You Probably Missed the Queen's Subtle Appearance in Prince Louis' Christening Portraits

Prince Louis’ official christening portraits were released Sunday, but two significant members of the royal family were missing: Queen Elizabeth II and Prince Philip. However, Her Majesty still managed to make an appearance in a very subtle way.

A portrait of the Queen painted by Michael Noakes is visible towards the center-right between Carole and Michael Middleton in the portrait above (and between Prince Harry and Meghan Markle in the portrait below).

Since Queen Elizabeth II was unable to attend her great-grandson’s baptism in person on July 9, The Mirror speculated whether this was the royal family’s way of honoring the Queen in the portrait. However, royal expert and writer of Royal Musings blog Marlene Koenig tells that British photographer Matt Holyoak likely made the call, and not Prince William or Kate Middleton.

“The christening photos were taken in the Morning Room at Clarence House; the same room where the official photos for George’s Christening portraits were taken,” Koenig explains. “The painting cannot be seen in George’s baptismal photos, but it was there on the wall. I think the photographer wanted to have a different angle for his official photos rather than offer a ‘sweet tribute’ to the Queen.”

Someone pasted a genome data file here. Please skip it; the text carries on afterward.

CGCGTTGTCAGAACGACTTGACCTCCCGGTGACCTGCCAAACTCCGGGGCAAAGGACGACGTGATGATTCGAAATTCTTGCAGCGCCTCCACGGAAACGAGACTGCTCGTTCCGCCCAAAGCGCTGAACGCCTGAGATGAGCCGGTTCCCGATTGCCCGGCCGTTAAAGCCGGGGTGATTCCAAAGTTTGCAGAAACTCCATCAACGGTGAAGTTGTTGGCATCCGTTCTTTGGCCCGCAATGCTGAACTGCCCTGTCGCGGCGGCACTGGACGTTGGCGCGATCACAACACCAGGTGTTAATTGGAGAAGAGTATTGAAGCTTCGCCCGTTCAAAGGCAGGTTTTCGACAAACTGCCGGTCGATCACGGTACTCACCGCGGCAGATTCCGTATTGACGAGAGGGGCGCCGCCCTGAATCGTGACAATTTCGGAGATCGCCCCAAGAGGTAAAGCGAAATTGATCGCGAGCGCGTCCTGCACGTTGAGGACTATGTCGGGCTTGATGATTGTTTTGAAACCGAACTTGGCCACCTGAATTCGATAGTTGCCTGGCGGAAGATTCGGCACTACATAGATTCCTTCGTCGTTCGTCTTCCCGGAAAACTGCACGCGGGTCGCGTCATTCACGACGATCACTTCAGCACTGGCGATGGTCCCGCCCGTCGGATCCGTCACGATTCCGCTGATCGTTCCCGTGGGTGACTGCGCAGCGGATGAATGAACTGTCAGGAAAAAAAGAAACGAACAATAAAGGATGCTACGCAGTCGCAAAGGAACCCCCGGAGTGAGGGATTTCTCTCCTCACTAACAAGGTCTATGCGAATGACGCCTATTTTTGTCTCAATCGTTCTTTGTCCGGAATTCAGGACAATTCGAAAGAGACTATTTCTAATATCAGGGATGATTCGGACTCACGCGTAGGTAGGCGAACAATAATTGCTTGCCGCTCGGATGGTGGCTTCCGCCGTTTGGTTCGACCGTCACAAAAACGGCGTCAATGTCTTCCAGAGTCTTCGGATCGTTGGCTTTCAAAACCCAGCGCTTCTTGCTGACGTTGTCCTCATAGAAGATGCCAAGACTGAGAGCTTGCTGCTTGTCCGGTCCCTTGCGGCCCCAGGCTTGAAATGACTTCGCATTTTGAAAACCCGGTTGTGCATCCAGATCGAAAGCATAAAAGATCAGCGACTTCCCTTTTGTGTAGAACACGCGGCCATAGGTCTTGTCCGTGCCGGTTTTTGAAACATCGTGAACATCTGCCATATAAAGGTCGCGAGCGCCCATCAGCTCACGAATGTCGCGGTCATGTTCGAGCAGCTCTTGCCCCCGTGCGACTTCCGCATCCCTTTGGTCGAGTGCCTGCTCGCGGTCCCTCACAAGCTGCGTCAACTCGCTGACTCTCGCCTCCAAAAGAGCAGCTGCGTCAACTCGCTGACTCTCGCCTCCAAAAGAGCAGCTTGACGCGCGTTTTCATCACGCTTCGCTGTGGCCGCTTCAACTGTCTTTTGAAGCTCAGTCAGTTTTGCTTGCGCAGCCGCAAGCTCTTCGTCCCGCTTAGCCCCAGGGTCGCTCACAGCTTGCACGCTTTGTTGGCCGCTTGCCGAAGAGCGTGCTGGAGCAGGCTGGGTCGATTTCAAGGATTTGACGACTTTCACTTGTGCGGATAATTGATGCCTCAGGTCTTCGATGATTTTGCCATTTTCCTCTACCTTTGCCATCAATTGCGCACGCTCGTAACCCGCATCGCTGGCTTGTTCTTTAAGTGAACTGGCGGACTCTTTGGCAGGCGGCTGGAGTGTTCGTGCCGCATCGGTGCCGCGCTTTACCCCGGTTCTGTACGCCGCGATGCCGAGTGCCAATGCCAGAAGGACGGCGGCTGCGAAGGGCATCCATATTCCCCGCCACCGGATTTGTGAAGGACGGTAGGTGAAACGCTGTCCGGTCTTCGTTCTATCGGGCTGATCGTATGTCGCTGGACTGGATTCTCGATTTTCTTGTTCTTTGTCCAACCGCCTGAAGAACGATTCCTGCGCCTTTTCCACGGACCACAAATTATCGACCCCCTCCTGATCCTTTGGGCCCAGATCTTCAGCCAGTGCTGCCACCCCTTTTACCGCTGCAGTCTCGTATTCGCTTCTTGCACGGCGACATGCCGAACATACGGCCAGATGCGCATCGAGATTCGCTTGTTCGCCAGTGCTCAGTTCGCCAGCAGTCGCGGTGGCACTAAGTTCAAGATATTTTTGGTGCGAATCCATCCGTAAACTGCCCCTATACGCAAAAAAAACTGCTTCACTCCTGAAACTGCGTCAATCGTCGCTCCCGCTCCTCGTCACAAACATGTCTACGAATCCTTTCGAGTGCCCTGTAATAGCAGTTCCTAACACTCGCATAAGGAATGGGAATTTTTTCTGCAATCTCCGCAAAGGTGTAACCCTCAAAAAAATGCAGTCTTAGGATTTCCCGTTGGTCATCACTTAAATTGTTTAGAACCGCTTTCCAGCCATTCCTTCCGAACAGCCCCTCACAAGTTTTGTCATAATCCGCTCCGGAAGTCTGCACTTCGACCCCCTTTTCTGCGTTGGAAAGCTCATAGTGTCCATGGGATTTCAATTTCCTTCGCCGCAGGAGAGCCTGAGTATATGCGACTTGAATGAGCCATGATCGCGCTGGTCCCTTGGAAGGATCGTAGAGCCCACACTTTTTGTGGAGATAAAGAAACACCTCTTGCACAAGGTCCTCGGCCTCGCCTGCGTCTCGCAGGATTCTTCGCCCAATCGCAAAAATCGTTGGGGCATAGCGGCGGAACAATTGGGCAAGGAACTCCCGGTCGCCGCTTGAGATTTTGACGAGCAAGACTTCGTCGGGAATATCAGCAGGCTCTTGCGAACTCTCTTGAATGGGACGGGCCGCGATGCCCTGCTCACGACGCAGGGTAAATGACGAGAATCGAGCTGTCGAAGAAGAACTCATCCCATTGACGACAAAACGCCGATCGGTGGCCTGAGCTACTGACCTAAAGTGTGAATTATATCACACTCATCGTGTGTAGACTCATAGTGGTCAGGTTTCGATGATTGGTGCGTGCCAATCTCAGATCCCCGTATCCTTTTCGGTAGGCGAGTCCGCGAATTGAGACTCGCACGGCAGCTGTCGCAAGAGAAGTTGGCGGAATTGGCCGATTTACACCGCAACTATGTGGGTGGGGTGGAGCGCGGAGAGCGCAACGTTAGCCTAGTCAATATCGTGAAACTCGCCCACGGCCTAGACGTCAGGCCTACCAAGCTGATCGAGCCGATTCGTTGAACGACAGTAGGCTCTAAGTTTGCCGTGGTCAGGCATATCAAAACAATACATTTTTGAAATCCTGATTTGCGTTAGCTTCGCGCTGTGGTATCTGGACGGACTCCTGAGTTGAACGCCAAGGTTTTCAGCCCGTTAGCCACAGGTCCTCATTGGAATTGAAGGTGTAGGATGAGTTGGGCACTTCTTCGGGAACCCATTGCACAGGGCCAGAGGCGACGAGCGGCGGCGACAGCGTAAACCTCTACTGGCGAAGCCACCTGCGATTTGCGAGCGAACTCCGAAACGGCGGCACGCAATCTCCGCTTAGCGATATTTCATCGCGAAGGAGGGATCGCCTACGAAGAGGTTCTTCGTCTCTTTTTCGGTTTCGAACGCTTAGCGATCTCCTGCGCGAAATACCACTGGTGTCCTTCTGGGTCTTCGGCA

Queen Elizabeth II and Prince Philip did not attend their great-grandson’s baptism at Chapel Royal of St. James’ Palace in London last week, and there was little explanation given for their absence. The Press Association released a statement saying, “The decision was not made on health grounds and it is understood to have been mutually agreed by the Queen and the Cambridges some time ago.”

Koenig believes the Queen did not attend due to her busy schedule, which included preparing for her meeting with President Donald Trump on Friday, and duties that she had to carry out as the U.K.’s head of state on the day of the actual christening.

“On Monday, the day of the baptism, there were several Cabinet resignations,” Koenig says. “As the sovereign, she has to approve the changes in the government.”

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